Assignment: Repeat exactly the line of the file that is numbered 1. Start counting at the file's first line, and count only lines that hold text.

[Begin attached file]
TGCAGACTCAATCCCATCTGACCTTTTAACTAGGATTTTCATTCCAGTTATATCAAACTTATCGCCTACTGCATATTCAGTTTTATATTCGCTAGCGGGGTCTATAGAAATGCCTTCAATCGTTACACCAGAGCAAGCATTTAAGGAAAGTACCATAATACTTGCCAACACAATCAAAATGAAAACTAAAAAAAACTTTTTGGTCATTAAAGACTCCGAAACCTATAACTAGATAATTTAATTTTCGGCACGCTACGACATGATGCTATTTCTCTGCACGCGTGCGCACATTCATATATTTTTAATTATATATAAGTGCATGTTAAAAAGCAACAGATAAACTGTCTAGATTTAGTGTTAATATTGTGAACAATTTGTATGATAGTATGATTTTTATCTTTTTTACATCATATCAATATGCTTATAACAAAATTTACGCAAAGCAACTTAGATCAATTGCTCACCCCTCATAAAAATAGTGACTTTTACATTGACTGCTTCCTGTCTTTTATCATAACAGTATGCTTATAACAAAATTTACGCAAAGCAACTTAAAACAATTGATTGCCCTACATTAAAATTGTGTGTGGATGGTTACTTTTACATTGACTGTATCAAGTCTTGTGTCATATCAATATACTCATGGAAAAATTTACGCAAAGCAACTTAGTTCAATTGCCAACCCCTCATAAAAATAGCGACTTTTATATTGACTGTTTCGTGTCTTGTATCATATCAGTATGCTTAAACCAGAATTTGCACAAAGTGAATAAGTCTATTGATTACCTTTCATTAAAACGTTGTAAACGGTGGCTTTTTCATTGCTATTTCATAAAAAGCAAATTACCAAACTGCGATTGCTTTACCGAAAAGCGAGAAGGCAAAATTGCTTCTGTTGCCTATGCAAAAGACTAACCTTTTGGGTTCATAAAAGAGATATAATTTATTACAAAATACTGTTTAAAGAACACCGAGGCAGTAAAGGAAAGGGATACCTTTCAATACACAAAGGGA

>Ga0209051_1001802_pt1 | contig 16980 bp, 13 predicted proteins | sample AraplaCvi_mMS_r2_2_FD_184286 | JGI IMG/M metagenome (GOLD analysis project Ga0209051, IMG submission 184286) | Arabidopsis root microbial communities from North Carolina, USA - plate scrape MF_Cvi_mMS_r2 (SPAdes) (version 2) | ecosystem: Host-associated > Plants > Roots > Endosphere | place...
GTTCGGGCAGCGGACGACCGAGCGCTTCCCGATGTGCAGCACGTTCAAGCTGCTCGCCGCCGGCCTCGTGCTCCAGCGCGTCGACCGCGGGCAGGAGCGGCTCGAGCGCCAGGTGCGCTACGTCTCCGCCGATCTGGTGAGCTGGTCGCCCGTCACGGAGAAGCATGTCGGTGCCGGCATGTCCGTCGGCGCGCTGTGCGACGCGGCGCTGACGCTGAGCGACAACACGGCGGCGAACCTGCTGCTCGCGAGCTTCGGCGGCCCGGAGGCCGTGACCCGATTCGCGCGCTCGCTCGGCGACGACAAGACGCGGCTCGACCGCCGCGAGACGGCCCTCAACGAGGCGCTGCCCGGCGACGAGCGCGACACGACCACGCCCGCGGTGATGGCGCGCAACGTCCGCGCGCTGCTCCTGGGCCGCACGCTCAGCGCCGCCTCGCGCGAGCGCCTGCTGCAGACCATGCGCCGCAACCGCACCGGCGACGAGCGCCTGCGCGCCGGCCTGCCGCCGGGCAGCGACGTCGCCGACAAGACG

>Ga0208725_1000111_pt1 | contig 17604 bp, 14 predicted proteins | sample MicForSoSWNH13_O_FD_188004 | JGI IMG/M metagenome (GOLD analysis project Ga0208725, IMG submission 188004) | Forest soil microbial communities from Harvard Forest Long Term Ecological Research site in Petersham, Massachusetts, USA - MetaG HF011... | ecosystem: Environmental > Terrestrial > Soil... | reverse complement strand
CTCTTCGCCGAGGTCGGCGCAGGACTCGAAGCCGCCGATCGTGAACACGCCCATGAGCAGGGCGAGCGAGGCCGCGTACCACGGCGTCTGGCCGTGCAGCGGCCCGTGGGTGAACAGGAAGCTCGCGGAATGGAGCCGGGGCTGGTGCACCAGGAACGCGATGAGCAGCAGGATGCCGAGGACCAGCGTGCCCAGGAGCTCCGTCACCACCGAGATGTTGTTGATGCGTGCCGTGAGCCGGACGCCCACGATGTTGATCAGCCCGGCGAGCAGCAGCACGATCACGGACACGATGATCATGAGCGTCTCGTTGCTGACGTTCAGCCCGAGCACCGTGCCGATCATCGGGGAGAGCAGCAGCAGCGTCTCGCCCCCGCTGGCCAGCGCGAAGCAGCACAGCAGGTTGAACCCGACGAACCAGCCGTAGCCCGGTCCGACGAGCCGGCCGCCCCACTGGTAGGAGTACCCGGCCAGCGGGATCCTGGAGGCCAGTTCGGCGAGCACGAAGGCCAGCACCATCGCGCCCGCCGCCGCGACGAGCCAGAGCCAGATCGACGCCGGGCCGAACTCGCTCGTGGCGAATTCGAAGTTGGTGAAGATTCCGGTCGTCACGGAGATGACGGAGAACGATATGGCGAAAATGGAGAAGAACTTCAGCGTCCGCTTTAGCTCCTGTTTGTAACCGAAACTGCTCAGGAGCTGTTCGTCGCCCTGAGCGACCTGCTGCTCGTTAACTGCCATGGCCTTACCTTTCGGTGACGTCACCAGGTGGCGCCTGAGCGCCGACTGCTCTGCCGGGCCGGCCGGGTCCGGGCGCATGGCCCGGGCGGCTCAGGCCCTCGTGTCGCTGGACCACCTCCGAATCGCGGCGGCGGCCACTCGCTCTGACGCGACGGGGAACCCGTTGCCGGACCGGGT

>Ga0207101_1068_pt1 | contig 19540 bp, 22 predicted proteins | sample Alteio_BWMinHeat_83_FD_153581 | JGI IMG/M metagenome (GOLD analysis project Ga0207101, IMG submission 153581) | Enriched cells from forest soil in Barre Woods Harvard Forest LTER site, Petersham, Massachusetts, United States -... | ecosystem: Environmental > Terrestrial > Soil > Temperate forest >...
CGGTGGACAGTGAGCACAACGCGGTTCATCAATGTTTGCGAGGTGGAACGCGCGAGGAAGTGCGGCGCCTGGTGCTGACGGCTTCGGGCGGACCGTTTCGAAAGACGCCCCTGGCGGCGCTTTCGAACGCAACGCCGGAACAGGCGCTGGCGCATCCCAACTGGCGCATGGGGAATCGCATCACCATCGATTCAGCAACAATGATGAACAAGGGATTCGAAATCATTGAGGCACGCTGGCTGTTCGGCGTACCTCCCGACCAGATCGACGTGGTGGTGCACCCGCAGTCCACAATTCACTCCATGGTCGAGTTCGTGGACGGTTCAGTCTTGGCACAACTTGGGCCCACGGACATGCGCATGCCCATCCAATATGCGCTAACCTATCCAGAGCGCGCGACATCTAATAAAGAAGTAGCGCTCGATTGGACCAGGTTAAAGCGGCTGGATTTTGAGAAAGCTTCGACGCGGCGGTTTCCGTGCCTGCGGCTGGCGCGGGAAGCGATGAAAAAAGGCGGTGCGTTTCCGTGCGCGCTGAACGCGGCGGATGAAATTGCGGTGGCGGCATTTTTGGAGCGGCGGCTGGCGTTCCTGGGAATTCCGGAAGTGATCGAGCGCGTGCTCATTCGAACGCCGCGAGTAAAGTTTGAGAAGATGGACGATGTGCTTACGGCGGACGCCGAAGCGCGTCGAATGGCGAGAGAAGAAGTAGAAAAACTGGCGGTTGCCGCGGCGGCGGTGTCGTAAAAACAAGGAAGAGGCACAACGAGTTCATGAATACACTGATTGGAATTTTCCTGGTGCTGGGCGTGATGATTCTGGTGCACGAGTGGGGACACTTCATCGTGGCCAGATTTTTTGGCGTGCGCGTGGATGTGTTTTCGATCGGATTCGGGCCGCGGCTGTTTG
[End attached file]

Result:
TGCAGACTCAATCCCATCTGACCTTTTAACTAGGATTTTCATTCCAGTTATATCAAACTTATCGCCTACTGCATATTCAGTTTTATATTCGCTAGCGGGGTCTATAGAAATGCCTTCAATCGTTACACCAGAGCAAGCATTTAAGGAAAGTACCATAATACTTGCCAACACAATCAAAATGAAAACTAAAAAAAACTTTTTGGTCATTAAAGACTCCGAAACCTATAACTAGATAATTTAATTTTCGGCACGCTACGACATGATGCTATTTCTCTGCACGCGTGCGCACATTCATATATTTTTAATTATATATAAGTGCATGTTAAAAAGCAACAGATAAACTGTCTAGATTTAGTGTTAATATTGTGAACAATTTGTATGATAGTATGATTTTTATCTTTTTTACATCATATCAATATGCTTATAACAAAATTTACGCAAAGCAACTTAGATCAATTGCTCACCCCTCATAAAAATAGTGACTTTTACATTGACTGCTTCCTGTCTTTTATCATAACAGTATGCTTATAACAAAATTTACGCAAAGCAACTTAAAACAATTGATTGCCCTACATTAAAATTGTGTGTGGATGGTTACTTTTACATTGACTGTATCAAGTCTTGTGTCATATCAATATACTCATGGAAAAATTTACGCAAAGCAACTTAGTTCAATTGCCAACCCCTCATAAAAATAGCGACTTTTATATTGACTGTTTCGTGTCTTGTATCATATCAGTATGCTTAAACCAGAATTTGCACAAAGTGAATAAGTCTATTGATTACCTTTCATTAAAACGTTGTAAACGGTGGCTTTTTCATTGCTATTTCATAAAAAGCAAATTACCAAACTGCGATTGCTTTACCGAAAAGCGAGAAGGCAAAATTGCTTCTGTTGCCTATGCAAAAGACTAACCTTTTGGGTTCATAAAAGAGATATAATTTATTACAAAATACTGTTTAAAGAACACCGAGGCAGTAAAGGAAAGGGATACCTTTCAATACACAAAGGGA